Like many of us, I am sometimes baffled by the barrage of new terminology linked to current developments in how computers and computer networks are being used in factories and machine shops. We’re using labels such as Industry 4.0, Industrial Internet of Things, digital manufacturing, smart factories and many other names. I’ve been favoring the term data-driven manufacturing to refer to this whole area simply because the words are familiar and easy to explain (“Data-driven manufacturing means better decisions about processes and procedures,” I like to say).
At one time (20-25 years ago or so), the term computer-integrated manufacturing (CIM) was in vogue. CIM went away, mostly because the computers and software available in those days were simply not up to the application. There was no internet; the personal computer was just appearing. Otherwise, CIM was a useful term because integration was understood to mean “connected for more effective interaction,” which is still our goal today.
Lately, however, I have found it useful to sort out pronouncements, product news and discussions about all this stuff along these lines: Is the focus on the conceptual, the technical or the practical? The graphic at the top of this page shows how this classification works. Each panel lists representative entries, in no particular order.
Under conceptual, I group the big-picture, theoretical, futuristic words and phrases. When people talk or write about Industry 4.0, for example, I try to discern the vision underlying the comments. In other words, what will manufacturing look like, according to this source? What do they “see?” I call this the WHAT category.
Under technical, I group the interoperability standards, innovations in computer hardware and sensors, programming codes and new software technology that are necessary to make the conceptual come about. This is the HOW category. These developments explain how Industry 4.0 can be achieved. Personally, I find this category the most challenging, partly because it is filled with unfamiliar jargon and acronyms, and partly because it brings up nitty-gritty issues on highly specialized levels. Although it may not be necessary to understand the details or fine points of developments in this category, it is certainly helpful to be aware of the significance of them.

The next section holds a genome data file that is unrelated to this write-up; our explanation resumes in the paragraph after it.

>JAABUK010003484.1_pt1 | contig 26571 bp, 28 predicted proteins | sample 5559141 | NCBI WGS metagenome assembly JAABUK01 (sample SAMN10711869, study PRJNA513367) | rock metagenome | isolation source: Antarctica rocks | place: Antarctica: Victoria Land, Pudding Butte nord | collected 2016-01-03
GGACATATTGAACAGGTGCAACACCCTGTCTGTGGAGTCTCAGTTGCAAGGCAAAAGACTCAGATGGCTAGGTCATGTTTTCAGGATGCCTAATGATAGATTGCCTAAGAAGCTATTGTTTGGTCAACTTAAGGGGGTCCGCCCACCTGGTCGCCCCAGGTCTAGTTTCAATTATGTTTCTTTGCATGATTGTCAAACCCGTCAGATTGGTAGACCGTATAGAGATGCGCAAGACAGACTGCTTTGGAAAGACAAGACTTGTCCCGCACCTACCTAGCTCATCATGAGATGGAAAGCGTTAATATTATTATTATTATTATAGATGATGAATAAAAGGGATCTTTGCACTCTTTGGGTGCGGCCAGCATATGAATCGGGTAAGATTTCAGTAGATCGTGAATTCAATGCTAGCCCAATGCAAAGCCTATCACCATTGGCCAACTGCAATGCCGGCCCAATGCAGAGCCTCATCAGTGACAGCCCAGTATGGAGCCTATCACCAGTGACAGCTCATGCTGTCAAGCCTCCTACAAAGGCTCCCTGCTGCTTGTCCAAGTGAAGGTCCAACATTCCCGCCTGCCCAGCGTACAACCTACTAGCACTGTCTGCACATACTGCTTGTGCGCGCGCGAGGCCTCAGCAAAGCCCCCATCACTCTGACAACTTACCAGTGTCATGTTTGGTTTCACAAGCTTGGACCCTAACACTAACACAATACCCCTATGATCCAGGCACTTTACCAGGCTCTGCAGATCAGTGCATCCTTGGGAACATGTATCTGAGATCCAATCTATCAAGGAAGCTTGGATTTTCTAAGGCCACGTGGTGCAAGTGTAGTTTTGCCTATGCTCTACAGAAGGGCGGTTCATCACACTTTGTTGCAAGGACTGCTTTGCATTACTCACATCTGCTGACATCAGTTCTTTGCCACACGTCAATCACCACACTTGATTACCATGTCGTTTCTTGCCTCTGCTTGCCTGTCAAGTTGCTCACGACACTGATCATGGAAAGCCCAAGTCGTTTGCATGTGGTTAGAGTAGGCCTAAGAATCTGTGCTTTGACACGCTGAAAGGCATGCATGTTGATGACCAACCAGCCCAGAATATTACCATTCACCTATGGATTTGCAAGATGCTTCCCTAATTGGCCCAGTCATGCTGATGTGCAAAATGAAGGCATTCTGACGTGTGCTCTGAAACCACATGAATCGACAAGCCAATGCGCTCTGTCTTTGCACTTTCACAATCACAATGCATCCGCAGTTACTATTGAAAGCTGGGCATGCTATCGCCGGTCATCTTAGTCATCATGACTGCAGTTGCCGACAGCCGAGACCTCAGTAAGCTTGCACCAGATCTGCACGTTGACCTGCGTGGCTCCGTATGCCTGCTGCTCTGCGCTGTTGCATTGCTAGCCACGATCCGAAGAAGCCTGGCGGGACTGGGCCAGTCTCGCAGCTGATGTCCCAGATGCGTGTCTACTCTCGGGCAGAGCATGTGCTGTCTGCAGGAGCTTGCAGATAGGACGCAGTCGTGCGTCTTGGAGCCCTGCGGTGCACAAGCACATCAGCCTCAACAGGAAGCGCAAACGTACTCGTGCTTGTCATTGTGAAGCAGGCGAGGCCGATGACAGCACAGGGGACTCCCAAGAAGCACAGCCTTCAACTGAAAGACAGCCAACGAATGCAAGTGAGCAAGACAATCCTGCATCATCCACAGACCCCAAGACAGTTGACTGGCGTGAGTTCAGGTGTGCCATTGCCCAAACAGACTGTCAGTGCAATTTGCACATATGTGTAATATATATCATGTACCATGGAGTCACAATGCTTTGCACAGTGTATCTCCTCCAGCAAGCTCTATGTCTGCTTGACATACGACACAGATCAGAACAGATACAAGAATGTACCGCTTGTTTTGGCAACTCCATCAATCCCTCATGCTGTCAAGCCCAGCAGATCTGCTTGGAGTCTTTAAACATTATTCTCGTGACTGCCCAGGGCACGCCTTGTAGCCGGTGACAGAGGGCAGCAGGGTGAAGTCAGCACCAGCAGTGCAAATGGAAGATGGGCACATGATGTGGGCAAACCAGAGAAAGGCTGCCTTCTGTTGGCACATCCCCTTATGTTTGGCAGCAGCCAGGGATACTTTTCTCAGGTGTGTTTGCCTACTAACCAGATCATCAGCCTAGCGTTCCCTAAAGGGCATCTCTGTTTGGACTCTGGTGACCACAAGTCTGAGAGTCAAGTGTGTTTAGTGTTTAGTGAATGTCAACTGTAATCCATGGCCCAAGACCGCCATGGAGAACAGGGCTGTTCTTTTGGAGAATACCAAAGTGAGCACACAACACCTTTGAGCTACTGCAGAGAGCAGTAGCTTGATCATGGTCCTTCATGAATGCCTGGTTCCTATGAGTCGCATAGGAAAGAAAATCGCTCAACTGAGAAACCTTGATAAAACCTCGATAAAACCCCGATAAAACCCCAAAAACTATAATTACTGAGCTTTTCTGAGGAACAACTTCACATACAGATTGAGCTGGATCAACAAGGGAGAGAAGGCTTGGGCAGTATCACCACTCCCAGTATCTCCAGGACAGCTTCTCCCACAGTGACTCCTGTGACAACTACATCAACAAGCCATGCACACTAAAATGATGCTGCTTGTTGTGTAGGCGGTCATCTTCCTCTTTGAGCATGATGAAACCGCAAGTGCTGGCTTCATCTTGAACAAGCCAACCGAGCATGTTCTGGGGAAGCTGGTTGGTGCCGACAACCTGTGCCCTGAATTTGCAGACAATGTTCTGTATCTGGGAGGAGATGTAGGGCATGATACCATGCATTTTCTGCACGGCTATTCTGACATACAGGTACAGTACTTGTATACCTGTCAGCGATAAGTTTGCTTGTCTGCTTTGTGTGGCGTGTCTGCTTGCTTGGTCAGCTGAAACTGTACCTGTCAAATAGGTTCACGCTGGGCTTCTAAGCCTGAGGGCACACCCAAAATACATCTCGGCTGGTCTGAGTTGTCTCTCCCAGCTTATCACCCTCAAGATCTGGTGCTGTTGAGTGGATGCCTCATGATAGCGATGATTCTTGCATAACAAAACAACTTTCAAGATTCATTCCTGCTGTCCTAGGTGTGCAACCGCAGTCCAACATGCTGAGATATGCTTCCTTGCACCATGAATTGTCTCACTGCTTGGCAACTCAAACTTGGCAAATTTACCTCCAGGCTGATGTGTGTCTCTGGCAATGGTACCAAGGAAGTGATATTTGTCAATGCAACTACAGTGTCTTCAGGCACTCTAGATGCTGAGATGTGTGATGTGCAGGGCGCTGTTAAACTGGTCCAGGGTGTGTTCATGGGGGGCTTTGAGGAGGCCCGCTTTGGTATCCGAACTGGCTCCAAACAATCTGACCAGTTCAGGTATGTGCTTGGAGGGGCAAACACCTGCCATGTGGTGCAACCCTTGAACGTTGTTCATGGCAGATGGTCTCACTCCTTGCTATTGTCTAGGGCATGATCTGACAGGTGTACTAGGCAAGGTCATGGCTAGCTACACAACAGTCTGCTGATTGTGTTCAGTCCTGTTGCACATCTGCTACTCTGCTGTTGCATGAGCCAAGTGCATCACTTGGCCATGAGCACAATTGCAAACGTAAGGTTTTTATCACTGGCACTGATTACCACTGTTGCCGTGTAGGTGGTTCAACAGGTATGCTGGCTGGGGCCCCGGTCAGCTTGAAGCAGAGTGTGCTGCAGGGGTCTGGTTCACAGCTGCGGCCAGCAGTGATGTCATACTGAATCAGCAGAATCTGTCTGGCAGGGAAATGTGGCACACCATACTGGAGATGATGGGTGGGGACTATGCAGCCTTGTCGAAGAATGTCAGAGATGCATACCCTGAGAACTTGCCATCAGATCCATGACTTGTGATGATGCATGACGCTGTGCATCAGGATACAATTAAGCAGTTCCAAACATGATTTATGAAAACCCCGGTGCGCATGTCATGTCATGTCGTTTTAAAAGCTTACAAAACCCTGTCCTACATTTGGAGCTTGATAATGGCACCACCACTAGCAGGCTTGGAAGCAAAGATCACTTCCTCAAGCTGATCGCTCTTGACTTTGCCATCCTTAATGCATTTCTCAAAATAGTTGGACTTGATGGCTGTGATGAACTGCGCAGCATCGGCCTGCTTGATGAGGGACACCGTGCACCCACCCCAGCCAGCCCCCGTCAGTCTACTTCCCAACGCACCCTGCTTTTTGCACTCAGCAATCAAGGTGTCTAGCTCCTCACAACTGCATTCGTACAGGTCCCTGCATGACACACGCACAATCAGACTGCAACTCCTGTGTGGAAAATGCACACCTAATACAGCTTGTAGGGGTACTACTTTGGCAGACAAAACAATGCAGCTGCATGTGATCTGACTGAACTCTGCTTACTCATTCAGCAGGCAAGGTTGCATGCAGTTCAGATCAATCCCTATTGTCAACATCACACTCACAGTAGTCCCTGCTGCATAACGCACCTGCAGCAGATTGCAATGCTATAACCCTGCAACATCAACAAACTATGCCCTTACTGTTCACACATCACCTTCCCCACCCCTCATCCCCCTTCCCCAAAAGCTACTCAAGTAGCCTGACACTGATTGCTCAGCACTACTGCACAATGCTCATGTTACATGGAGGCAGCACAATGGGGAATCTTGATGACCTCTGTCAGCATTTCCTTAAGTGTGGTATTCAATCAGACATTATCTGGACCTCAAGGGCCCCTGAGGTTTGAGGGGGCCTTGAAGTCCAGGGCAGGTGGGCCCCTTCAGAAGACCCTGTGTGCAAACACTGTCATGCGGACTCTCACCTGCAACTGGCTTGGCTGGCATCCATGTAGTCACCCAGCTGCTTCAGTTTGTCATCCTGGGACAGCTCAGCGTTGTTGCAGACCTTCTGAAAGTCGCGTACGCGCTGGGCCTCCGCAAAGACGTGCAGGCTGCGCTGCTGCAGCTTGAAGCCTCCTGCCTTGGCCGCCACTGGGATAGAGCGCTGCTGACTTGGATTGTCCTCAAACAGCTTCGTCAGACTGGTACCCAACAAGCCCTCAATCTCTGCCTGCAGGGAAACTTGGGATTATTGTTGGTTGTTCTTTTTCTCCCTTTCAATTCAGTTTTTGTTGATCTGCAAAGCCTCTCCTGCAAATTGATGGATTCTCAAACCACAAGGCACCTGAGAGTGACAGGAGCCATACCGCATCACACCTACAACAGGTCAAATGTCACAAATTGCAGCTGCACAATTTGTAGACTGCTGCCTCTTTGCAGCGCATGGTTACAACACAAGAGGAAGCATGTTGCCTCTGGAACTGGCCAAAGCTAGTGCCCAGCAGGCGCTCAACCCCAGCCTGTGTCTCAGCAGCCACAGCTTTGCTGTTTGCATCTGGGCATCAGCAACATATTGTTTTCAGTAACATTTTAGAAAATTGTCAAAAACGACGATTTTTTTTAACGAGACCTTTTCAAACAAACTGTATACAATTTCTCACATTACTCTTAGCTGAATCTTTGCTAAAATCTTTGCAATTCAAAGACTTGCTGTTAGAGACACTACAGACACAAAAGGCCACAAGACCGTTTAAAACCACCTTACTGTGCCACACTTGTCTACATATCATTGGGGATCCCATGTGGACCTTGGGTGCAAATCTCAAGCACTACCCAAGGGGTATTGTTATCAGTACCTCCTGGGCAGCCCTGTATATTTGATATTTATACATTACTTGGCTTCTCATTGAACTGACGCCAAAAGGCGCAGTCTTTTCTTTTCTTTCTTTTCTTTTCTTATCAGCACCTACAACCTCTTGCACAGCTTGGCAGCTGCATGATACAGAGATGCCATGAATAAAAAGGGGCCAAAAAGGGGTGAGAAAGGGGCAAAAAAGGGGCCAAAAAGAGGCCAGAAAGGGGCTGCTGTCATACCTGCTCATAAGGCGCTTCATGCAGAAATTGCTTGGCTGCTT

Under practical, I group the main applications or benefits promised by the work in the conceptual and technical fields. This is the WHY category. These are the compelling reasons for moving ahead with bold implementations of data-driven manufacturing. These are the rewards for heeding the visionaries and supporting the technicians. These are the justifications for embracing the changes and disruptions imposed by the WHAT and the HOW. We should keep these benefits and breakthroughs in mind, because they give us the energy and urgency to sustain progress.
I could have added one more category—the WHO. This would be a list of the national and international programs, federal agencies, standards-making organizations and trade associations that are shaping the vision, creating the building blocks and offering end products by which the manufacturing industry will advance. Instead, let me end here by simply suggesting that the most important entry in this category is the ultimate agent of change: YOU.
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